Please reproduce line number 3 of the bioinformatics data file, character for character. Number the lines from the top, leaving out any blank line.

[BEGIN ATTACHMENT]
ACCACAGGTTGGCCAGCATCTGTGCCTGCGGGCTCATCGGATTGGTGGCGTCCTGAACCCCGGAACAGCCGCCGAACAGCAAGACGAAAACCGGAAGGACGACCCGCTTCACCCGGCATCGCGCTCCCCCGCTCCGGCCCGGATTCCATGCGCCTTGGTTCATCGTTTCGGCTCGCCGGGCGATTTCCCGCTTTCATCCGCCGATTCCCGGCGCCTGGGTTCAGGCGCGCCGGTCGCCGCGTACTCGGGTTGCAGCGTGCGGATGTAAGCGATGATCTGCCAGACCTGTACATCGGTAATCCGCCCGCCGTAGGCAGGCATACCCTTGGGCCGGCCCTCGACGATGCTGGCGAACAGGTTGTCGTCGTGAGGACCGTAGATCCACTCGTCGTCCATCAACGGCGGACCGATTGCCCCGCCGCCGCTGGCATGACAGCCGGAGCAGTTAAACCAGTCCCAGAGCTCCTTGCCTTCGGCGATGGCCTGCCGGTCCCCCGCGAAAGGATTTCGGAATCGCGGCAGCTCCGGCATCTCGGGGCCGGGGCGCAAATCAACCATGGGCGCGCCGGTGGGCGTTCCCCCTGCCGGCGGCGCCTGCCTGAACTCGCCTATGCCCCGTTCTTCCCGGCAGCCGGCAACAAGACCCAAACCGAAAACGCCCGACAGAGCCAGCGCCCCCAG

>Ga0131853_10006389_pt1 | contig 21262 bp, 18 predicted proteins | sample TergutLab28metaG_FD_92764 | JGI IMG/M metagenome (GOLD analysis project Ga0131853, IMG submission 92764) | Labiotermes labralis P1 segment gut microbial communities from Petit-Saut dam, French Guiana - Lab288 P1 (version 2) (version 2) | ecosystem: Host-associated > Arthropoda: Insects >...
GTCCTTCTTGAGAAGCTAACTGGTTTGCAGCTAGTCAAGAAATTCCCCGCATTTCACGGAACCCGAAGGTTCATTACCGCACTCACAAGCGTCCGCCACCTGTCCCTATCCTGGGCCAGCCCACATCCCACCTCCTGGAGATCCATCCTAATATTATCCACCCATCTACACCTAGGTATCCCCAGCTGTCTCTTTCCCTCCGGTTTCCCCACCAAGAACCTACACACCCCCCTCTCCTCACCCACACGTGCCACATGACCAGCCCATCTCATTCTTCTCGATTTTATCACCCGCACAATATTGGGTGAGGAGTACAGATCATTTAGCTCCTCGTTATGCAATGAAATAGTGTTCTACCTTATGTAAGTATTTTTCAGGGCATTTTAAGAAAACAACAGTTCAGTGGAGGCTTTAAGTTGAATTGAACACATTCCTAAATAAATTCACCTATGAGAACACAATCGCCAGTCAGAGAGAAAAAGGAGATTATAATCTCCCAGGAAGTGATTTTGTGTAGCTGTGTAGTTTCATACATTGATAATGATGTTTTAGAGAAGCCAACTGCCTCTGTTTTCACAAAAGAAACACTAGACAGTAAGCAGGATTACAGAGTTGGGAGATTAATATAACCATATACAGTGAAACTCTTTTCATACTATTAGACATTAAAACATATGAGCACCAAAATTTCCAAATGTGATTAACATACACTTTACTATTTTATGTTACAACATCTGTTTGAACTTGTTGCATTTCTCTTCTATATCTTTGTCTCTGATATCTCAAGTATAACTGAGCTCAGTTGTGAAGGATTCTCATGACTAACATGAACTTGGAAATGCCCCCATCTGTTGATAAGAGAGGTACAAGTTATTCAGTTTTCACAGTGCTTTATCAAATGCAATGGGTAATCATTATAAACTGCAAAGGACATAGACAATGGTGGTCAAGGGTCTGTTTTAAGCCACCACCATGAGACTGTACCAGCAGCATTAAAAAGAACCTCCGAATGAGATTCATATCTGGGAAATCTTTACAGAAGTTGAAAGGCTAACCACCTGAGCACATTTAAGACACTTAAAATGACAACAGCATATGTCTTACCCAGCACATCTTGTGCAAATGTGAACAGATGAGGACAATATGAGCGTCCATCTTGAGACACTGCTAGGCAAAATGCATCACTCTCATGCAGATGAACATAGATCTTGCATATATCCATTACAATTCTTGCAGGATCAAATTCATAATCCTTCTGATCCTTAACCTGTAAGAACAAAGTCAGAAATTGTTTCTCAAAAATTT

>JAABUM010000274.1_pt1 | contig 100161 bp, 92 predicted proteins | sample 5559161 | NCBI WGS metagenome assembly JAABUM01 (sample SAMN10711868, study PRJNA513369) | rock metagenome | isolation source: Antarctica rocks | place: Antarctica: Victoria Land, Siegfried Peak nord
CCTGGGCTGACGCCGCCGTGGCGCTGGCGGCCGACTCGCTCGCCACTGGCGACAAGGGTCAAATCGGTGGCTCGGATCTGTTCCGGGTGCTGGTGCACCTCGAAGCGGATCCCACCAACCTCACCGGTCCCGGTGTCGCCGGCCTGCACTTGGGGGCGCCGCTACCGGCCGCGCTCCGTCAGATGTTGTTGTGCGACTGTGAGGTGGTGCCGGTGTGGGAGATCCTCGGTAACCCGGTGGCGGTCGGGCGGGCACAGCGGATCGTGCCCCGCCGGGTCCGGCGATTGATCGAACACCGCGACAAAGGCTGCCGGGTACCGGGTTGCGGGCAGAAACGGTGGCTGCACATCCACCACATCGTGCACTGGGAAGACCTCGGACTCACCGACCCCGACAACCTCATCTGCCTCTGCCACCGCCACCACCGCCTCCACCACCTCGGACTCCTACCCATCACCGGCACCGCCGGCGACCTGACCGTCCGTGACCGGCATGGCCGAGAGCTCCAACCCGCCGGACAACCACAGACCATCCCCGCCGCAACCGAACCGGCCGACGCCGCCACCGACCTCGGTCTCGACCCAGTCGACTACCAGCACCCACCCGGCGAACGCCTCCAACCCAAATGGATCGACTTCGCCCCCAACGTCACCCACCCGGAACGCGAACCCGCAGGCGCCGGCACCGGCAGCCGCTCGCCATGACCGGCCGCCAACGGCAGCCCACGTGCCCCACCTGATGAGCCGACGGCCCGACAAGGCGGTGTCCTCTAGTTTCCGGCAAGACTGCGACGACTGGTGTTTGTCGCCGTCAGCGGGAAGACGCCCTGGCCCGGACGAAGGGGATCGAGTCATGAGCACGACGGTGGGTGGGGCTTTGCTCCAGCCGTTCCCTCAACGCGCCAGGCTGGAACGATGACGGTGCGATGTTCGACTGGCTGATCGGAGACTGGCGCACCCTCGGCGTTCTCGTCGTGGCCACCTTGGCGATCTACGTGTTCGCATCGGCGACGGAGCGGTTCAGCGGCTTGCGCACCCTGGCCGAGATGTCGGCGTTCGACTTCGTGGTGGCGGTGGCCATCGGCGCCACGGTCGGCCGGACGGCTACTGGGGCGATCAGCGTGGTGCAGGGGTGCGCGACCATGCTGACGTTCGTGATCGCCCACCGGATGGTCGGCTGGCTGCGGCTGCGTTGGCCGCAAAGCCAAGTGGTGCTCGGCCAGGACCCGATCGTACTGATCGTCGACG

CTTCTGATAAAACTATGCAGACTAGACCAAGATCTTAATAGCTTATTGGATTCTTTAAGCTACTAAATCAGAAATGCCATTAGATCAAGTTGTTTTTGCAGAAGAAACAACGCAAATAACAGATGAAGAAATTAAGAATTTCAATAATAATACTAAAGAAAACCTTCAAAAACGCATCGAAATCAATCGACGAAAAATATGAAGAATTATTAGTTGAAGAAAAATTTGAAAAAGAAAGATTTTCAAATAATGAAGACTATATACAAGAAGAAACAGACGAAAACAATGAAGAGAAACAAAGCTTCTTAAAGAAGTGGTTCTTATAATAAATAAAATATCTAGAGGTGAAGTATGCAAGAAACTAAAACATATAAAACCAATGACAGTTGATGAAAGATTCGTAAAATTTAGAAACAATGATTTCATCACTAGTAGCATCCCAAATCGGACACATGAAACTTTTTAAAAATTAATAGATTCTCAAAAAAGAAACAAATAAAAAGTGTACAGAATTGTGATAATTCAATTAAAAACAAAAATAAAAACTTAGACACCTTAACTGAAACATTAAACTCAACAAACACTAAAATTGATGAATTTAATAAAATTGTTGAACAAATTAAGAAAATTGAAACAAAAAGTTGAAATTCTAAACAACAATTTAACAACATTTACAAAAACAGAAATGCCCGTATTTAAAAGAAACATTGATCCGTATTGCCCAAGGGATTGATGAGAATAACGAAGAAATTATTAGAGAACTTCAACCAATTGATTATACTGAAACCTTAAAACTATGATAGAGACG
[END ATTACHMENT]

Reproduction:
GTCCTTCTTGAGAAGCTAACTGGTTTGCAGCTAGTCAAGAAATTCCCCGCATTTCACGGAACCCGAAGGTTCATTACCGCACTCACAAGCGTCCGCCACCTGTCCCTATCCTGGGCCAGCCCACATCCCACCTCCTGGAGATCCATCCTAATATTATCCACCCATCTACACCTAGGTATCCCCAGCTGTCTCTTTCCCTCCGGTTTCCCCACCAAGAACCTACACACCCCCCTCTCCTCACCCACACGTGCCACATGACCAGCCCATCTCATTCTTCTCGATTTTATCACCCGCACAATATTGGGTGAGGAGTACAGATCATTTAGCTCCTCGTTATGCAATGAAATAGTGTTCTACCTTATGTAAGTATTTTTCAGGGCATTTTAAGAAAACAACAGTTCAGTGGAGGCTTTAAGTTGAATTGAACACATTCCTAAATAAATTCACCTATGAGAACACAATCGCCAGTCAGAGAGAAAAAGGAGATTATAATCTCCCAGGAAGTGATTTTGTGTAGCTGTGTAGTTTCATACATTGATAATGATGTTTTAGAGAAGCCAACTGCCTCTGTTTTCACAAAAGAAACACTAGACAGTAAGCAGGATTACAGAGTTGGGAGATTAATATAACCATATACAGTGAAACTCTTTTCATACTATTAGACATTAAAACATATGAGCACCAAAATTTCCAAATGTGATTAACATACACTTTACTATTTTATGTTACAACATCTGTTTGAACTTGTTGCATTTCTCTTCTATATCTTTGTCTCTGATATCTCAAGTATAACTGAGCTCAGTTGTGAAGGATTCTCATGACTAACATGAACTTGGAAATGCCCCCATCTGTTGATAAGAGAGGTACAAGTTATTCAGTTTTCACAGTGCTTTATCAAATGCAATGGGTAATCATTATAAACTGCAAAGGACATAGACAATGGTGGTCAAGGGTCTGTTTTAAGCCACCACCATGAGACTGTACCAGCAGCATTAAAAAGAACCTCCGAATGAGATTCATATCTGGGAAATCTTTACAGAAGTTGAAAGGCTAACCACCTGAGCACATTTAAGACACTTAAAATGACAACAGCATATGTCTTACCCAGCACATCTTGTGCAAATGTGAACAGATGAGGACAATATGAGCGTCCATCTTGAGACACTGCTAGGCAAAATGCATCACTCTCATGCAGATGAACATAGATCTTGCATATATCCATTACAATTCTTGCAGGATCAAATTCATAATCCTTCTGATCCTTAACCTGTAAGAACAAAGTCAGAAATTGTTTCTCAAAAATTT